MILWAUKEE — Over the course of writing his book, “Blackspace: On the Poetics of an Afrofuture,” Anaïs Duplan transitioned from living as a woman to living as a man. This April, “Blackspace” won the Whiting Prize for Literature — $50,000 awarded to writers in the process of completing a book-length work of nonfiction that is both researched and imaginatively composed.
“‘Blackspace’ was one of the first times that I even wrote about being trans*,” Duplan said in a phone interview from Vermont, where he lives. “For a while there was no reason for me to write about it.” Then he realized it was to open up the topic for others.
“I didn’t feel like it was relevant,” Duplan said, “and I also didn’t feel quite ready to talk about it. It just took a while.”
He noted trans* — with an asterisk — acknowledges the word as an umbrella term. It encapsulates a lot of experiences. “It’s not just the quintessential trans narrative of ‘I was a girl. Now, I’m a boy,’” Duplan said. “There’s a bunch of other possibilities.”
Laying a foundation for others
Born in Jacmel, the seaside town about 60 miles southwest of Port-au-Prince, Duplan left Haiti for Boston to live with his grandparents when he was 3 and later to live with his mother, Marie Constant. She served in the American consulate in Washington, D.C. and later as the Ambassador of Haiti to Cuba.
“I was often surrounded by Haitians, but not in Haiti,” said Duplan.
Phaedra Charles, Duplan’s partner, knew of Duplan’s Haitian background as he described his family and experiences growing up.
“He’s described to me the difficulties of being queer and how difficult that was for him culturally,” she said.
“I actually have a pretty queer family,” Duplan said. “We don’t talk about it at all. And depending on where in the family, it’s either just benign or not good. But nowhere, is it like — hurray!”
It’s a sentiment others of the LGBTQ community in Haiti have expressed.
From fourth grade on, Duplan knew he would become an artist, though his family influences were in medicine. Duplan’s mother was trained as a medical doctor. She often took him to museums and had an appreciation of art.
“I felt a real sense of kinship with the kind of artistry that was happening [in Jacmel],” Duplan said when he visited Jacmel later in his life.
Later, he attended Vermont’s Bennington College as an undergrad. Duplan has been a faculty member there since last fall.
“We don’t have majors,” Duplan said. “It’s distinctly an interdisciplinary approach to education that I find really engaging and I found as a student and as a teacher.”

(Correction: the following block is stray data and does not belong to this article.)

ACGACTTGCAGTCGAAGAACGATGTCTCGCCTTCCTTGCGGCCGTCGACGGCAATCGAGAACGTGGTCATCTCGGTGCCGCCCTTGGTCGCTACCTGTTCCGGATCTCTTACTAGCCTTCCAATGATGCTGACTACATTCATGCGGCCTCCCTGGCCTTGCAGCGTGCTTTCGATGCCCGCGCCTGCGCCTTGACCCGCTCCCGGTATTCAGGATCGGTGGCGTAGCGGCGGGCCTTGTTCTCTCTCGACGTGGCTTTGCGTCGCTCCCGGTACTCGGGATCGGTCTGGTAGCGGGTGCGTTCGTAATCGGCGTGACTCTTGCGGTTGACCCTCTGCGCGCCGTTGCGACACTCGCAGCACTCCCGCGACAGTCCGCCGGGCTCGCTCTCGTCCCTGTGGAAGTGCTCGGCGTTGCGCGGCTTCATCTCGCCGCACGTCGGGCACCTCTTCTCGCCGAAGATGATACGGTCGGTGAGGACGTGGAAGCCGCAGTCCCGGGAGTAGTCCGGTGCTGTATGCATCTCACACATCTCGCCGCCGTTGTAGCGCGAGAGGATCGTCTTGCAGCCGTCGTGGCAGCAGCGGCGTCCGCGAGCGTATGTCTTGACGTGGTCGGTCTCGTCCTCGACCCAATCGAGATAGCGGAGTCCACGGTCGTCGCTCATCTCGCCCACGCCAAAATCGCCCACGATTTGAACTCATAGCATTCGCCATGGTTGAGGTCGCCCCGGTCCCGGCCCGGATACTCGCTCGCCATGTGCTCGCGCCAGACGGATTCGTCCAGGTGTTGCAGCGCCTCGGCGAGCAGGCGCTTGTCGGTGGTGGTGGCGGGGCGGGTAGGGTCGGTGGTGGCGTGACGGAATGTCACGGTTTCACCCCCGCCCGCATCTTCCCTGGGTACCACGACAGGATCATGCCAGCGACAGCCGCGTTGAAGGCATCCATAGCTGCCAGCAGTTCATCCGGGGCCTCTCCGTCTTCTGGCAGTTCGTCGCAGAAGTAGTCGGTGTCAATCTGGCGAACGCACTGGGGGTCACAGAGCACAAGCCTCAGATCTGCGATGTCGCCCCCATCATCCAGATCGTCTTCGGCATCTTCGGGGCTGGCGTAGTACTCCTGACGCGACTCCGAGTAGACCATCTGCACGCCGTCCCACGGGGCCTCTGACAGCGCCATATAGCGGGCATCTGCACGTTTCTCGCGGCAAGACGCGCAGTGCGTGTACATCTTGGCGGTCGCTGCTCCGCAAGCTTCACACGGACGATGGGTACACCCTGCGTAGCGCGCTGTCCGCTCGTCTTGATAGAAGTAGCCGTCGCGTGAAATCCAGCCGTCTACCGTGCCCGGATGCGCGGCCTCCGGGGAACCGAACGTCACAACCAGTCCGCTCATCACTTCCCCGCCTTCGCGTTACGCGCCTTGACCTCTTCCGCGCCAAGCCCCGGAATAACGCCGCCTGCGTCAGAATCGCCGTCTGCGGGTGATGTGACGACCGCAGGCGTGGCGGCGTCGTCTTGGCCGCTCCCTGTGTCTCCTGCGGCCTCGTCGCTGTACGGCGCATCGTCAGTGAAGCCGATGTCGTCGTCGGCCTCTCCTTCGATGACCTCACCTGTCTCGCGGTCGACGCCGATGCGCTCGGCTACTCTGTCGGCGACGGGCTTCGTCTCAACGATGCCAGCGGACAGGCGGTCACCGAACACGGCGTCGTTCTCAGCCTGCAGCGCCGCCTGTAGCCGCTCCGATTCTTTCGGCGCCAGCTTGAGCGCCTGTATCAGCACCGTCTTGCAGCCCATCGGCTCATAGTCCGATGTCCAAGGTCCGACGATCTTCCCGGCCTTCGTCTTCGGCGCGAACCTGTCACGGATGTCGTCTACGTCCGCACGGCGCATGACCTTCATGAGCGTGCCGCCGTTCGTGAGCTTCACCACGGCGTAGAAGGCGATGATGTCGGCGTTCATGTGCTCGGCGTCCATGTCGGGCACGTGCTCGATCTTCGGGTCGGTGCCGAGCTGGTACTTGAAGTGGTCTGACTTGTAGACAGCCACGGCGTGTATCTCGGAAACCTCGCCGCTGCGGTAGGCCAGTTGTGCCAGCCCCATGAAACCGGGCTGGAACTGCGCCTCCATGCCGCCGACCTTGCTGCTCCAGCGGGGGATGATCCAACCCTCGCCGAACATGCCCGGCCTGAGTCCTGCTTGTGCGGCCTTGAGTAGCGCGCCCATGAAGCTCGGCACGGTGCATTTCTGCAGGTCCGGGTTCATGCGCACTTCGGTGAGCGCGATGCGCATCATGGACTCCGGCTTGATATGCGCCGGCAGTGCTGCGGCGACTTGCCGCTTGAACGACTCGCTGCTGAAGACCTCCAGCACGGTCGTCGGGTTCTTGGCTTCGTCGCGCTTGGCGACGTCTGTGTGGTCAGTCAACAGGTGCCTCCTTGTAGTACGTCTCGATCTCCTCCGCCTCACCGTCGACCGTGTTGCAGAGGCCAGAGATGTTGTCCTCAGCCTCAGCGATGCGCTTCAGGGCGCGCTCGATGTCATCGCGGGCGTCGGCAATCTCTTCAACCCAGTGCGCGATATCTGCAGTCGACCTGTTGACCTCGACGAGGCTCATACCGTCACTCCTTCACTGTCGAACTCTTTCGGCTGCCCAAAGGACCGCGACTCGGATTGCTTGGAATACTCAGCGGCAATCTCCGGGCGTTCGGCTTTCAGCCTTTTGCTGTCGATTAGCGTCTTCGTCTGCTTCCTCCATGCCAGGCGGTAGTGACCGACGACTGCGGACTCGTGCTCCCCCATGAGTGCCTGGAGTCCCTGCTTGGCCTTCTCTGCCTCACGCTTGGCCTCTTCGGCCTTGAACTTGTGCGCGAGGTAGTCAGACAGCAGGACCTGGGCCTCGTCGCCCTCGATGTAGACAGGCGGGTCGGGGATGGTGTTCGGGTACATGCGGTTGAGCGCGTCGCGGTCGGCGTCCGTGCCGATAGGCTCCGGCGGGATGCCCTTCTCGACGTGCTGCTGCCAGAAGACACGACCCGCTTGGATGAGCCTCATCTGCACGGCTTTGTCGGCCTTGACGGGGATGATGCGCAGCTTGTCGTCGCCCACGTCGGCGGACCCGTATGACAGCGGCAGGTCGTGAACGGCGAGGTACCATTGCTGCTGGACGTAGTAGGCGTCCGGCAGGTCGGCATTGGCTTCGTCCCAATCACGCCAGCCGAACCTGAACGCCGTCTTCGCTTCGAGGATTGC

Before Duplan arrived at his graduate program in creative writing at the Iowa Writers’ Workshop, he emailed Public Space One, an artistic experimentation and community center. He introduced the idea of the Center for Afrofuturist Studies, a residency program for artists of color in Iowa City, Iowa.
Kalmia Strong, a colleague who helped found the center, said Duplan put much care and thoughtfulness into the program, now in its fifth year.
“An sent us a document early on that suggested we should buy a house in Iowa City that would include a library for the residency program,” she laughed, remembering.
At the time, their center was operating out of a small basement space but Duplan’s vision was realized through his determination and efforts.
“He is about supporting this really ongoing support structure for Black artists,” Strong said.
Pursuing various art forms at once
In Iowa, Duplan’s writing took his creative attention. There, he produced “Take This Stallion,” a full-length poetry collection, and “Mount Carmel and the Blood of Parnassus,” a shorter collection.
His continuing artwork in video and performance have been shown at Flux Factory and the Institute of Contemporary Art in Los Angeles, among various venues. He has independently curated art projects in cities around the U.S. and in Reykjavík, Iceland. He was a 2017-2019 joint Public Programs Fellow at the Museum of Modern Art and the Studio Museum of Harlem.
He’s well-received by the artistic community, but he’s concerned about his creative work’s connection to a more general audience.
“All of this is meaningless if we’re just being very navel-gazing about it,” said Duplan, now 30.
In the last year, Duplan has been concentrating on teaching, which complements his writing and curatorships.
With both personal and artistic pursuits, Duplan aims to push into a more diverse set of subjects and activities and remains open to change.
When he sets out to write a book or a poem, for example, he lets go of the initial objective and reflects on how the project fits with his overall values.
“Perhaps there’s some other intention that’s possible, based on what’s happened,” Duplan said, explaining the thought process. Then I re-work the outcome after that moment of glitch or confusion.”